Keller v. Crase

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Keller v. Crase
1989 OK 19
768 P.2d 905
60 OBJ 324
Case Number: 64327
Decided: 02/07/1989
Supreme Court of Oklahoma


District Court Washington County; John G. Lanning, Judge.

Leslie Reeve Reynolds, Bartlesville, for appellant.

Joseph Sharp and John Sheridan, Tulsa, for appellee.


HARGRAVE, Chief Justice.

¶1 The issue presented herein is the same as that in Jarchow v. Eder, 433 P.2d 942 (Okl. 1967), with the factual difference that, in the case at bar, the defendant at all times remained in the state of Oklahoma, and is alleged by plaintiff to have concealed himself therein to avoid service of process. In Jarchow, supra, the issue was whether Title 12 O.S. 1961 § 98 , which would otherwise have tolled the two-year statute of limitations in 12 O.S. 1961 § 95 (3), was rendered inapplicable by the availability of substituted service of process upon the defendant under 12 O.S. 1961 § 141 . The issue is the same in this case. It is only necessary in this case to decide whether 12 O.S. 1981 § 141 provides for substitute personal service upon a defendant who remains in the state at all times but cannot be served in spite of plaintiff's due diligence.

¶2 Plaintiff was injured in an automobile accident on February 11, 1982. Plaintiff's petition against the defendant, Crase, and another was filed February 10, 1984, one day before the two-year statute of limitations ran under 12 O.S. 1981 § 95 Third. Plaintiff was unable to obtain personal service on defendant until August 4, 1984, which was beyond the sixty-day period of then-effective 12 O.S. 1981 § 97 . Defendant was personally served in Tulsa County, after repeated attempts had been made by plaintiff to locate him in Washington [768 P.2d 906] County. Defendant moved for summary judgment, alleging that plaintiff's claim was barred by the two-year statute of limitations because the action was not commenced and service was not obtained on defendant within sixty days of filing the petition per 12 O.S. 1981 § 97 . Plaintiff countered that the statute of limitations was tolled, under 12 O.S. 1981 § 98 , because the defendant had concealed himself in order to avoid service of process. The trial court granted defendant's motion for summary judgment, and plaintiff appealed.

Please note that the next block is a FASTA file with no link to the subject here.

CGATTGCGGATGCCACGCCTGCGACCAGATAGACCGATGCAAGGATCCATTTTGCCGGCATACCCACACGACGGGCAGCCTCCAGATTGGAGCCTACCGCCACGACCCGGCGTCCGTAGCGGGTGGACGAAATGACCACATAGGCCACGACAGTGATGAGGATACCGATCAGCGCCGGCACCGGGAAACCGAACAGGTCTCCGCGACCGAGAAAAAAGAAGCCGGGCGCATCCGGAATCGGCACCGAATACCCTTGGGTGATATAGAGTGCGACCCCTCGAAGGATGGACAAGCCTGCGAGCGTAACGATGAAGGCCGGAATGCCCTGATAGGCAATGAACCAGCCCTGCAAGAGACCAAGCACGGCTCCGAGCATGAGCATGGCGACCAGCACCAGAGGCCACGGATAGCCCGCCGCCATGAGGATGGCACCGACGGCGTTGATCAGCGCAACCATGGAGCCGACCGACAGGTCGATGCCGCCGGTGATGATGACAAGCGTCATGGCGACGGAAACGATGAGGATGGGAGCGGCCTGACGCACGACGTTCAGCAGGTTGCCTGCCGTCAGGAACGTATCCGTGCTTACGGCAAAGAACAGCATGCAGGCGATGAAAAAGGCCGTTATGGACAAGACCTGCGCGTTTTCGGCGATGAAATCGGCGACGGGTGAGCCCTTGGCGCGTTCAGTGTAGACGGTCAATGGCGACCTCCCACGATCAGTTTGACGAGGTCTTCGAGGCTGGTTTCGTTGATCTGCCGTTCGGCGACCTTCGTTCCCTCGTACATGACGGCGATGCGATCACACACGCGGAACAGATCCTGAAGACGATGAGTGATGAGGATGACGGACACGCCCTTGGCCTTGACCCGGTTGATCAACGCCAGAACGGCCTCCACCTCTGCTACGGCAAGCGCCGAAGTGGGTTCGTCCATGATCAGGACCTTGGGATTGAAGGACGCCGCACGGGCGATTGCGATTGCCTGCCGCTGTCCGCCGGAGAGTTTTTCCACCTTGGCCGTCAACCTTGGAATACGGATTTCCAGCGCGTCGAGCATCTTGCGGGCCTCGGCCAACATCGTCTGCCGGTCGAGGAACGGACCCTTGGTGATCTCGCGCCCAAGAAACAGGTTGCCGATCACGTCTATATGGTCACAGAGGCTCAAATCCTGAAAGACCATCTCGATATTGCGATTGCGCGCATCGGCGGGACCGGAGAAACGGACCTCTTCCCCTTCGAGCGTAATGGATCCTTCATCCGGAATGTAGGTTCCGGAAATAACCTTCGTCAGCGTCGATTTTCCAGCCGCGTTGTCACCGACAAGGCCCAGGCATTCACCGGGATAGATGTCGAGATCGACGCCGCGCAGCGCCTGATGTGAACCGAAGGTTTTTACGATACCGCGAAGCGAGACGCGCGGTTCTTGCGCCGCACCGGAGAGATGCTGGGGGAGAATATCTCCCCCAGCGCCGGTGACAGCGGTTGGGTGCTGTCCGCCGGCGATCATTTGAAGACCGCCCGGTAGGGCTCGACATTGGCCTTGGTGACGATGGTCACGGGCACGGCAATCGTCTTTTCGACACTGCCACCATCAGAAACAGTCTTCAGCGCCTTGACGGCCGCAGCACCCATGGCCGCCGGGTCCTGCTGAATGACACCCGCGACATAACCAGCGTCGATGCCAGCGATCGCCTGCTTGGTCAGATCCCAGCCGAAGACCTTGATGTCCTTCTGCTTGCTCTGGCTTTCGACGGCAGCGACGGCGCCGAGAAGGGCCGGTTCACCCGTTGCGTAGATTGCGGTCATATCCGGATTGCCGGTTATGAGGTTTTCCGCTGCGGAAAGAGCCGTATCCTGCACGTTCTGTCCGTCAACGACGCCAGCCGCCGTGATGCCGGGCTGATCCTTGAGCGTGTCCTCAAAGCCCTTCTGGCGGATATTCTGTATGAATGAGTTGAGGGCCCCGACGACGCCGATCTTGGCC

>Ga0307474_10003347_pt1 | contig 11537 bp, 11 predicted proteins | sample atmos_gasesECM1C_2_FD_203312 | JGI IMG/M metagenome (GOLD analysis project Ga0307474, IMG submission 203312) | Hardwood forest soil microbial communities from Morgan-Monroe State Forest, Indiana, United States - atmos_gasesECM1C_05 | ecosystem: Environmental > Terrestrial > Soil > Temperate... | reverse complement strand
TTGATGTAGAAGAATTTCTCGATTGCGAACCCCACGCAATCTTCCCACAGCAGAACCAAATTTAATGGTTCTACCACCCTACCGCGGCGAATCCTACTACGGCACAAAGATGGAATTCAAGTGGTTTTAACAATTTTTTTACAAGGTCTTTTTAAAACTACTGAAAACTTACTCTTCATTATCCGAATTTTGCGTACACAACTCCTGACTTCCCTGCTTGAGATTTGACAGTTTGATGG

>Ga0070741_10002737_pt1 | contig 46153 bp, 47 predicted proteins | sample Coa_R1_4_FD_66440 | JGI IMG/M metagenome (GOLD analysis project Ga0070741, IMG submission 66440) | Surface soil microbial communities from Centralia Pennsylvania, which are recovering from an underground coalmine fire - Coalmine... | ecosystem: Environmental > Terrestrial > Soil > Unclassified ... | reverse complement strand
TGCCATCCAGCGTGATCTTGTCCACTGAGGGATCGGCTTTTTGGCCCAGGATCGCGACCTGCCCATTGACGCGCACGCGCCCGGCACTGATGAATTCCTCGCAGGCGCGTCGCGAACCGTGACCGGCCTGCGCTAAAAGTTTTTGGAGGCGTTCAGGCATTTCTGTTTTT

¶3 On appeal plaintiff argued that the trial court erred in granting defendant's motion for summary judgment because there were sufficient facts to show that defendant had concealed himself to avoid service of process and that plaintiff had used due diligence to locate defendant and that the statute of limitations was therefore tolled by 12 O.S. 1981 § 98 . Defendant answered that the statute of limitations was not tolled because plaintiff failed to obtain personal service on defendant by the substitute service of process available under 12 O.S. 1981 § 141 . Thus, defendant states, where the defendant is at all times subject to personal service, or the equivalent thereof, the statute of limitations is not tolled, citing decisions of this Court discussed herein, as well as St. Louis & S.F.R. Co. v. Taliaferro, 67 Okl. 37, 168 P. 788 (1917).

¶4 An examination of the pertinent statutes supports the trial court's decision. Title 12 O.S. 1981 § 98 provides:

". . . If, after a cause of action accrues against a person and that person leaves the state or conceals himself, the time of his absence or concealment shall not be computed as any part of the period within which the action must be brought. Provided, however, that if any statute which extends the exercise of personal jurisdiction of courts over a person or corporation based upon service outside this state, or based upon substituted service upon an official of this or any other state or nation, or based upon service by publication permits the courts of this state to acquire personal jurisdiction over the person, the period of his absence or concealment shall be computed as part of the period within which the action must be brought."

¶5 The statute providing for substituted service is 12 O.S. 1981 § 141 , which specifies the venue of civil actions resulting from the use or operation of motor vehicles in this state, where the defendant resides in the state of Oklahoma at the time of injury. Section 141 goes on to provide: